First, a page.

Interview with Alina Cutrono of SILENTSHOUT

As one-half of the band SILENTSHOUT, Alina Cutrono creates experimental sonic worlds that draw equally from pop music and avant-garde inspirations, resulting in highly original tracks that remain catchy, danceable, and relatable.

In SILENTSHOUT's newly-released video for “Kid in the Headlights,” we can see this avant-pop philosophy visually: in the music video, a humanoid creature battles both internal and external demons against a backdrop of lasers and a soundtrack of soaring strings. It’s dystopian science-fiction, but it’s also deeply human — a narrative about the difficulties of having to act in the face of fear and paralysis. 

The song and video, which were produced in collaboration with Eaves, are a preview of SILENTSHOUT’s forthcoming debut album set for release later this year. We caught up with Alina to discuss “Kid in the Headlights,” her songwriting process, and how she overcomes her own existential dread.

When did you begin writing music, and how do you approach writing a song? Is your songwriting process different in SILENTSHOUT than it has been in your previous projects?

I started writing music when I began taking guitar lessons at six years old. By myself, my songwriting process usually starts with a fragment of an idea that comes to me when I’m out and about, either a lyrical idea that I write down or a melody that I sing into a voice memo on my phone. Then I sit down, usually at a keyboard, and sing my idea one million times until a song structure starts to emerge. I usually try to just spit out the basic building blocks of the song quickly and then add more detail later. In SILENTSHOUT, I still do this half of the time, but the process is a lot more collaborative. I either start in my usual way and give the track to [bandmate Theo Karon] to mess with, or Theo builds a track and gives it to me to write a song to. He also often helps write the lyrics. My process with Theo is fifty-fifty collaborative, which makes it very different from any other project I’ve ever worked in. I pretty much always love the ideas he comes up with, so there’s a lot of trust there.

Photo by Erica Weitz

Photo by Erica Weitz

Your new song (and video!) is a collaboration between SILENTSHOUT and Eaves — how do you approach the collaboration process?

Eaves is a good friend of ours and approached us about wanting to do a song together. He is a purely electronic artist and we love blending electronic and acoustic elements in our songs. We are huge fans of his, so it was a really exciting prospect! He brought us a twelve-minute composition that he had made, which Theo pared down, layered, and reshaped before adding arrangements for prepared percussion, keyboards, and string orchestra. Our drummer Elizabeth Goodfellow played this incredible prepared marimba performance a la John Cage. And then I wrote the melody and lyrics over all of that.

“Kid in the Headlights” is rich with science fiction and dystopian imagery — what were some of your non-musical inspirations behind the track?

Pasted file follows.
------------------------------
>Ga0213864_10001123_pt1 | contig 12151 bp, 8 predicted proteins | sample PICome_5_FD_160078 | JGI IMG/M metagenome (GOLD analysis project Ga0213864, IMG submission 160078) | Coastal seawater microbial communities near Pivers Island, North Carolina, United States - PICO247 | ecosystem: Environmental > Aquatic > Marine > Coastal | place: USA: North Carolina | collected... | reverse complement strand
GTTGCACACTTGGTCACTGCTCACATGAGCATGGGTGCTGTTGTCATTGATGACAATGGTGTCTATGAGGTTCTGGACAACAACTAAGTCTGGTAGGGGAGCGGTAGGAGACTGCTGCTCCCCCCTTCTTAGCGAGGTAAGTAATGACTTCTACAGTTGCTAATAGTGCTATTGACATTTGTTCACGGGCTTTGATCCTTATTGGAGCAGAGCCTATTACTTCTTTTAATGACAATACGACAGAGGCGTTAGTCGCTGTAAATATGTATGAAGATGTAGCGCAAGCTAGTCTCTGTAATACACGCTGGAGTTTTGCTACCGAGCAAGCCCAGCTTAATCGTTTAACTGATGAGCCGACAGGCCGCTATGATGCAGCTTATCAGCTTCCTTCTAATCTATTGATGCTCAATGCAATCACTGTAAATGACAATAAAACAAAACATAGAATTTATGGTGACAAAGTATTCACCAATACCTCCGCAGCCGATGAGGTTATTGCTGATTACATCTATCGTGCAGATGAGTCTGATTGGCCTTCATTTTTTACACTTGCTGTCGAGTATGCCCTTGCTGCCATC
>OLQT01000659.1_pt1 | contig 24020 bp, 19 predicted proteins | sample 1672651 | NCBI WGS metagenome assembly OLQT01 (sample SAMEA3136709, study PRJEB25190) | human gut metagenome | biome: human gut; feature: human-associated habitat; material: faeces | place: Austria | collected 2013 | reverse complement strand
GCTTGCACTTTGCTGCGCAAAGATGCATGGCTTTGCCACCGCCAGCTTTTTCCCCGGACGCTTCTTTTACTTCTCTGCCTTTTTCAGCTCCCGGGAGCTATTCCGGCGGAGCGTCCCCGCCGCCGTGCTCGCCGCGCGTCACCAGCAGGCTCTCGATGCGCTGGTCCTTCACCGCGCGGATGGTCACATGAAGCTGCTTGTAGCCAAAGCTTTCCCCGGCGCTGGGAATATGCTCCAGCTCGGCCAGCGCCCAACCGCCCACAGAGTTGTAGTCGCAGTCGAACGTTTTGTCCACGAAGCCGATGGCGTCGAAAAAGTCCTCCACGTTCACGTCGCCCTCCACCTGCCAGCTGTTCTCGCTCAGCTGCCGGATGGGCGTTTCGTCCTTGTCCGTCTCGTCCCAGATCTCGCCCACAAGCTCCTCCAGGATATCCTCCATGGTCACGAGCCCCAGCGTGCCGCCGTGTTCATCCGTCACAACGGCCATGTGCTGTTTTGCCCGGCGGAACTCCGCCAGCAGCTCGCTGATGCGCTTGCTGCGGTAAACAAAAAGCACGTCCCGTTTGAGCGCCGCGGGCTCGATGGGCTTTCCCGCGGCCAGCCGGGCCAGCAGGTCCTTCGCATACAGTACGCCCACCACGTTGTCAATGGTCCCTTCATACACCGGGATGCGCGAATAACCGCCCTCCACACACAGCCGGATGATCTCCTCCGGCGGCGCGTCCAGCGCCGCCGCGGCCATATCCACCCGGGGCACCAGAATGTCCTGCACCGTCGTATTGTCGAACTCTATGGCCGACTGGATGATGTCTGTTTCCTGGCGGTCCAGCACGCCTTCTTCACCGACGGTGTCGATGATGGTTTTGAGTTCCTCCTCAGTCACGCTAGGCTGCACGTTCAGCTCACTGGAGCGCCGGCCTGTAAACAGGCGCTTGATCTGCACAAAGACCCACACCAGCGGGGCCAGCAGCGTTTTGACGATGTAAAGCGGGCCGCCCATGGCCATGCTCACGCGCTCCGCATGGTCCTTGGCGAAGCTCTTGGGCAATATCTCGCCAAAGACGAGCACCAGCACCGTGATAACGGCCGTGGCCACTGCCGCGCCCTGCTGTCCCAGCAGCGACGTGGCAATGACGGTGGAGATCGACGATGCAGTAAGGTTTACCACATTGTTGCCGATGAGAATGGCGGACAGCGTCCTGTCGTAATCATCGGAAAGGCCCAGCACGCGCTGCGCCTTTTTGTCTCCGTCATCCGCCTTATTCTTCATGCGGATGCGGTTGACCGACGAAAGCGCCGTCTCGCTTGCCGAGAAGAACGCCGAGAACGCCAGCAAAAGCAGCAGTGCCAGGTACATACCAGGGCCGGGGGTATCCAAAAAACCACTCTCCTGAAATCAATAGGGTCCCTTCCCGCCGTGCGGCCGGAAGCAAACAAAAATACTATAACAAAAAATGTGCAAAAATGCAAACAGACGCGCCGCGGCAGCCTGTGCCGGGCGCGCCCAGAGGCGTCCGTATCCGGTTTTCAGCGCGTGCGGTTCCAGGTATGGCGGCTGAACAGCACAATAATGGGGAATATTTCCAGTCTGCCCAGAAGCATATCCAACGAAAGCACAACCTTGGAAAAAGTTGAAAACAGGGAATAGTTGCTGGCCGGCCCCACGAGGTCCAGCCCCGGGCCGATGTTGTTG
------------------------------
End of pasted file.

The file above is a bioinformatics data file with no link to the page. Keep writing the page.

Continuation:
Theo, Eaves, and I are all obsessed with science fiction novels and films, so the aesthetic for the video was way up everyone’s alley. In particular, Blade Runner, The Fifth Element, and Star Wars were aesthetic influences. Subject matter-wise, Theo and I are inspired by science fiction themes in our songs as well. I guess it makes a lot of sense, since these past few years have often felt like we’re all living in a real-life “dystopian future.”

This is a song about existential dread and paralysis. How do you overcome these issues in your own life?

It is a constant struggle for me, as I’m sure it is for a lot of people these days. The key is to just keep moving and showing up and creating. Easier said than done, unfortunately. But stagnation is death! It’s all the more difficult to feel motivated again if you let yourself stop moving. This is a subject we deal with a lot in the record we just made.

You describe SILENTSHOUT as “avant-pop” — how does the avant-garde influence your approach to music?

I use this term to describe us because I think our songs are still pop songs at their core — they have choruses and hooks and usually adhere to traditional pop song structure. Where the avant-garde comes in is with the instrumentation, arrangement, and presentation of the songs. Theo and I are constantly playing with weird sounds and unconventional recording methods, bringing in elements that one wouldn't expect to hear in a pop song, such as a shrieking chamber arrangement, a crazy layering of tape loops, unusual time signatures, and stacked tone clusters. Artists like Kate Bush and Bjork are constantly doing this and we are hugely influenced by them.

Photo by Erica Weitz

Photo by Erica Weitz

In addition to being a musician, you’re also a dancer. How does dance impact your music?

My background as a dancer definitely affects the way I perform with the band. I think that expressing my ideas in a physical way lends itself well to what I am doing with my music and the world that I’m trying to create. I had the opportunity to choreograph and perform in my Live Undone video and that was a tremendously rewarding experience. I will definitely be doing more of that soon!

Lastly, what’s next for SILENTSHOUT?

We have a whole full-length record of songs called You Will Learn that we plan to release this year! No concrete release date yet, but follow us on our socials to stay updated.

"Kid in the Headlights" is out now. You can keep up with SILENTSHOUT on Instagram, FacebookTwitter, and the band's website

Nicole Lipman